Solar Cells Get Boost from Helpful Modified Virus
The M13 virus assembling carbon nano tubes.
CREDIT: Matt Klug, Biomolecular Materials Group, MIT
A microscopic assembly line of genetically engineered viruses has helped create more efficient solar cells in an MIT lab. Such viruses help control the arrangement of tiny, hollow carbon nanotubes in a way that boosts the power efficiency of converting sunlight into electricity by almost one third. The improvement adds very little cost to making solar cells, because the viruses add just one simple step to the usual manufacturing process.
"A little biology goes a long way," said Angela Belcher, a materials chemist at Massachusetts Institute of Technology.
When sunlight knocks electrons loose from solar cell materials such as silicon, the electrons flow into a collector and create a current that charges batteries or powers devices. Nanotubes offer the promise of creating a more direct path for those electrons. But researchers have problems making nanotubes that won't clump up and reduce their own effectiveness.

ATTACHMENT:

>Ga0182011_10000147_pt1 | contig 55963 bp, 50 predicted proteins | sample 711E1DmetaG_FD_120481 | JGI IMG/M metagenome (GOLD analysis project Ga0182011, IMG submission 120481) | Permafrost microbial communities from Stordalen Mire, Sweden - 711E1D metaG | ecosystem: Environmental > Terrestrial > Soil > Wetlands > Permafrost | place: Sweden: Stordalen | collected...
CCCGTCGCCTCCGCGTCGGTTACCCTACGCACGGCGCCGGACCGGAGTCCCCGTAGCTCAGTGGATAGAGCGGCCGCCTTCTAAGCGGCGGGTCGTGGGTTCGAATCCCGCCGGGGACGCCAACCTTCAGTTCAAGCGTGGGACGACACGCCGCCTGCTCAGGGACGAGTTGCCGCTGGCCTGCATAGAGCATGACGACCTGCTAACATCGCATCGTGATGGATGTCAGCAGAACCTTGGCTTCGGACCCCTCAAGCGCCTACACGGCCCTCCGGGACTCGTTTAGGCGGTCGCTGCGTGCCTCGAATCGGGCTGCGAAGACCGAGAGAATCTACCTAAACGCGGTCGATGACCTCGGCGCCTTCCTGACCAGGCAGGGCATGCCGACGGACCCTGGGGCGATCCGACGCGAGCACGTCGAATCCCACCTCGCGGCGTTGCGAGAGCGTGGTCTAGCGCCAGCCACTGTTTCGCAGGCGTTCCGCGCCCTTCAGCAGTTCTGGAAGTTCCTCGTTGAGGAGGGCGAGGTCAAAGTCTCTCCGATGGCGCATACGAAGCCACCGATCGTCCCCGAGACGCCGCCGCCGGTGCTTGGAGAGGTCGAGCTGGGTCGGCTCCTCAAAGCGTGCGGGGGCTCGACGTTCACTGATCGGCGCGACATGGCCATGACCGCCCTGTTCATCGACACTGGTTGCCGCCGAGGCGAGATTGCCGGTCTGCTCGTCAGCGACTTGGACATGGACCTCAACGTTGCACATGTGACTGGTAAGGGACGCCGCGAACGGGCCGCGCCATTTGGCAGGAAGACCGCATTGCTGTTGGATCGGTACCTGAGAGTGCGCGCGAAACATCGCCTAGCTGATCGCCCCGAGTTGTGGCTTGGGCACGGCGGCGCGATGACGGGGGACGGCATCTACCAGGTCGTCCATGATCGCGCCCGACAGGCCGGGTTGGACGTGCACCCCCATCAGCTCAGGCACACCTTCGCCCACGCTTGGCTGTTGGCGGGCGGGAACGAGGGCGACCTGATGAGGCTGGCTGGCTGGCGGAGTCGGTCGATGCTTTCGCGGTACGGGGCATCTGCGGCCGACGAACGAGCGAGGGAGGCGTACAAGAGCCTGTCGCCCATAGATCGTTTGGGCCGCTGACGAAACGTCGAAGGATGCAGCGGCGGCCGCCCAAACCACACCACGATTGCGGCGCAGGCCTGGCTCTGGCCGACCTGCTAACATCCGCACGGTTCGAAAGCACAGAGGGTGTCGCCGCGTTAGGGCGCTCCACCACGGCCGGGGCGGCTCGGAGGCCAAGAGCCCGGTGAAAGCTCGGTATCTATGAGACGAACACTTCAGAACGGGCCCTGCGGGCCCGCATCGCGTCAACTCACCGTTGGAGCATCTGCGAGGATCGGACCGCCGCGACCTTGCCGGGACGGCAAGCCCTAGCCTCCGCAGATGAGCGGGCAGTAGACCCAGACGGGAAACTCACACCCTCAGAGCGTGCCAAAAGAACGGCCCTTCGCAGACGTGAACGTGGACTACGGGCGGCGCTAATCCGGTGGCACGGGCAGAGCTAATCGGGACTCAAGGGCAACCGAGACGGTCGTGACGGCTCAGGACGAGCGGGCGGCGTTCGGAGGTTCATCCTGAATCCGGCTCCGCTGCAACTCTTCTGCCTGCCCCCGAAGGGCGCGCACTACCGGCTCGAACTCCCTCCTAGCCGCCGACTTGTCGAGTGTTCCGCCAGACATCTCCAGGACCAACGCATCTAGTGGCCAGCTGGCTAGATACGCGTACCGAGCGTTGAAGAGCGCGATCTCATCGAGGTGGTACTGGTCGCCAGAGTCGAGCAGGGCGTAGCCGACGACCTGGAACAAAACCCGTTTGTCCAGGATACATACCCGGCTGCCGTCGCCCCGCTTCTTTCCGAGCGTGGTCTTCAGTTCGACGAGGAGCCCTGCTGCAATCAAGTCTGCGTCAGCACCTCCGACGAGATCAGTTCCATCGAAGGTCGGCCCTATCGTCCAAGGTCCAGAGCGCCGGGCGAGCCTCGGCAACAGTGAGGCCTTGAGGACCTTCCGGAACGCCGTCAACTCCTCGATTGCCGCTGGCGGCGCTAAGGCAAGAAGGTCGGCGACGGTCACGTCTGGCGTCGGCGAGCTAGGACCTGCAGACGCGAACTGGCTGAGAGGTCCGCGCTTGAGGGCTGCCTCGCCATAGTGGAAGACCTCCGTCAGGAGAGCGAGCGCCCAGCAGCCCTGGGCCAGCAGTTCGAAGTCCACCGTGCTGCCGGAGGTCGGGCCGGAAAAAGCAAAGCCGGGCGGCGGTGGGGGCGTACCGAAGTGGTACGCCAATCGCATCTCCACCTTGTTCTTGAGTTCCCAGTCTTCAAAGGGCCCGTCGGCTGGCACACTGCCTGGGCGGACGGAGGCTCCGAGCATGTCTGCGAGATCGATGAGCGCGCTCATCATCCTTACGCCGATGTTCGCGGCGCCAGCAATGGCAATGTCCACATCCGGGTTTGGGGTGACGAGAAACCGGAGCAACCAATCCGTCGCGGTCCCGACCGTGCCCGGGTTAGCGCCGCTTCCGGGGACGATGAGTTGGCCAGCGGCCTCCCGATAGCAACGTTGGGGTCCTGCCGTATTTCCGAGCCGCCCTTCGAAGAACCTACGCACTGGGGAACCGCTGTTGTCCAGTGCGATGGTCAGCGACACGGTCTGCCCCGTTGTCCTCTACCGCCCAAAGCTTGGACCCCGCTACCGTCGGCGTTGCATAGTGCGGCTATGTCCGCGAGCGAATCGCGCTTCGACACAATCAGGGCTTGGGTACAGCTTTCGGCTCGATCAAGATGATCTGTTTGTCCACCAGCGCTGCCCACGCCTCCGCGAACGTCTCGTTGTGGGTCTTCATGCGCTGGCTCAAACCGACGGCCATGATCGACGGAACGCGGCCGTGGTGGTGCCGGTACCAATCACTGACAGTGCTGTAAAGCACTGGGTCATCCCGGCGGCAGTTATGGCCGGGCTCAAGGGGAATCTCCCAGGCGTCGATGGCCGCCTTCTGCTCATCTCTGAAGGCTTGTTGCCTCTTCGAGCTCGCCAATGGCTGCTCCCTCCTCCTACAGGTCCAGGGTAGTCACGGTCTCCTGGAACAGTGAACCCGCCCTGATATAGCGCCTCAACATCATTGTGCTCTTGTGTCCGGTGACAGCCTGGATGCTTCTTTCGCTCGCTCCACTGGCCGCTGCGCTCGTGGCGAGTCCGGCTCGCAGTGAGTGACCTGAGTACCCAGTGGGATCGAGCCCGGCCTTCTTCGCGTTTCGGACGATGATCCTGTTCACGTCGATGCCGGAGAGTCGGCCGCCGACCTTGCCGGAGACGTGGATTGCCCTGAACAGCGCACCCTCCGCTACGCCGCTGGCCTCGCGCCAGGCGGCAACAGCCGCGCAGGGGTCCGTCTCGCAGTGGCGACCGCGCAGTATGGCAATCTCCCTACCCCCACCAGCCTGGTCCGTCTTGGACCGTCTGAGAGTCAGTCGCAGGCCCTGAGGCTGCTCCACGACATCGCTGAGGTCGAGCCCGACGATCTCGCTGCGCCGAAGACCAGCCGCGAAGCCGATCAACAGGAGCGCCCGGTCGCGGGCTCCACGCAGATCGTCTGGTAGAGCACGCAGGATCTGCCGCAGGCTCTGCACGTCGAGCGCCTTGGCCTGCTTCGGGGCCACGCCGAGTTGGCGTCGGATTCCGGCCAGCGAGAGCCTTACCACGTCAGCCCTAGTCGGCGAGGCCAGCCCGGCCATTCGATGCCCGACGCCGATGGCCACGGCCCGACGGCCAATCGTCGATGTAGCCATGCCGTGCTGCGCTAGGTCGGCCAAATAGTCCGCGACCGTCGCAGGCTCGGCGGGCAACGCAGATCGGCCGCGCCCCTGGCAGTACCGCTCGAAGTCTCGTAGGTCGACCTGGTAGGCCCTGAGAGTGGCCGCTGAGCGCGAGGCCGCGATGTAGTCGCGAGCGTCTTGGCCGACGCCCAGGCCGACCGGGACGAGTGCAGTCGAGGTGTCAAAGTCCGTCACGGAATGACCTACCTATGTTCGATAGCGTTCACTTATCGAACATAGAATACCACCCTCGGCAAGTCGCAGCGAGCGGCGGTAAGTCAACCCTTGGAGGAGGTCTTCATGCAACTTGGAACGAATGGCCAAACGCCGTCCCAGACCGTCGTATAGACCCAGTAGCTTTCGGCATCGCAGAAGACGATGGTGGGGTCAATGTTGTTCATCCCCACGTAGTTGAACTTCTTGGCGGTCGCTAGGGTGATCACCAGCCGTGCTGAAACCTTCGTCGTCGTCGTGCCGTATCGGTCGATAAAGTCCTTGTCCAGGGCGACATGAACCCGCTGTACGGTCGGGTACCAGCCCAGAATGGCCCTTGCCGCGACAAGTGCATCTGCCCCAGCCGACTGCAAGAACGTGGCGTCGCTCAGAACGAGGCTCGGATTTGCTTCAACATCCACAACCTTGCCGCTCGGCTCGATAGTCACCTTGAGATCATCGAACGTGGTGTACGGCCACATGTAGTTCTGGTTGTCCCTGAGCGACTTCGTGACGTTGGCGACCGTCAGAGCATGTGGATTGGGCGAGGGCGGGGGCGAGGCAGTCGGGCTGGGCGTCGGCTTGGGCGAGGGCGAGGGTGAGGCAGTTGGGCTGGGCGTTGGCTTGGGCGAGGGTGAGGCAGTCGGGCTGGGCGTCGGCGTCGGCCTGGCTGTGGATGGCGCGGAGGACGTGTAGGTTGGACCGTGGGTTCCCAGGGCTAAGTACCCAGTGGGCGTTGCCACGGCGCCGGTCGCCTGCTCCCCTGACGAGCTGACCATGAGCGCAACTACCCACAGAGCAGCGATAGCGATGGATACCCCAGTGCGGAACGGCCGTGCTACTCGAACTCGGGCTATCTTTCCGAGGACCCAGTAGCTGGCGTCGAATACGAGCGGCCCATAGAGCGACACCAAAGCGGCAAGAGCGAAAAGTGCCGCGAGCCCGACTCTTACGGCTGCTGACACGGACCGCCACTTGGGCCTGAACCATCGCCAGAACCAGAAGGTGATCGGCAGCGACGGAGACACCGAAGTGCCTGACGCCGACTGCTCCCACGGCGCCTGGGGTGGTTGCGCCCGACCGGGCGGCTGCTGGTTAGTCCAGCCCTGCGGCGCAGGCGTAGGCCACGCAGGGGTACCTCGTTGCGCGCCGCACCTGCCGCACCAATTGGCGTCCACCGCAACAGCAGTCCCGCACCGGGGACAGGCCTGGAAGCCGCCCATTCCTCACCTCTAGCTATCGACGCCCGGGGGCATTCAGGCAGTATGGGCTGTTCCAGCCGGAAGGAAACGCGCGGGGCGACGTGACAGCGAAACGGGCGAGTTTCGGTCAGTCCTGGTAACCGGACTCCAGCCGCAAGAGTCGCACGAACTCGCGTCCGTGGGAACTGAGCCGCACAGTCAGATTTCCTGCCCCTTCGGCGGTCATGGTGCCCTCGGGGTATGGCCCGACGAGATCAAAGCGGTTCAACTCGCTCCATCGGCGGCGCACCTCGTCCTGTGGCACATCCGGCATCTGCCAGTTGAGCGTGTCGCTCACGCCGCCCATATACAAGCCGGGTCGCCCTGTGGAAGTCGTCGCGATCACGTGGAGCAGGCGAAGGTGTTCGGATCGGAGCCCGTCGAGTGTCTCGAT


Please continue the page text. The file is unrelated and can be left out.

To solve that problem, the MIT team decided to harness modified M13 viruses typically known for infecting bacteria.
Each virus can bind five to 10 nanotubes and hold them in place to overcome the clumping problem. The viruses were also engineered to coat the nanotubes with titanium dioxide (TiO?) a main ingredient for certain solar cells . The TiO? coating helps the nanotubes channel electrons even more efficiently. Researchers can direct viruses to perform either the binding task or coating task by adjusting the acidity of the environment. The viruses even make the nanotubes soluble in water at room temperature, which makes it easier to combine the nanotubes with the solar cells .
The combined weight of the viruses and nanotubes makes up just 0.1 percent of the weight of a finished solar cell.
The work is an "impressive" step up from past efforts to use nanotubes in solar cells, Prashant Kamat, a professor of chemistry and biochemistry at Notre Dame University, said. Kamat added that the solar cell industry could quickly adapt such an improvement if it holds up through additional testing.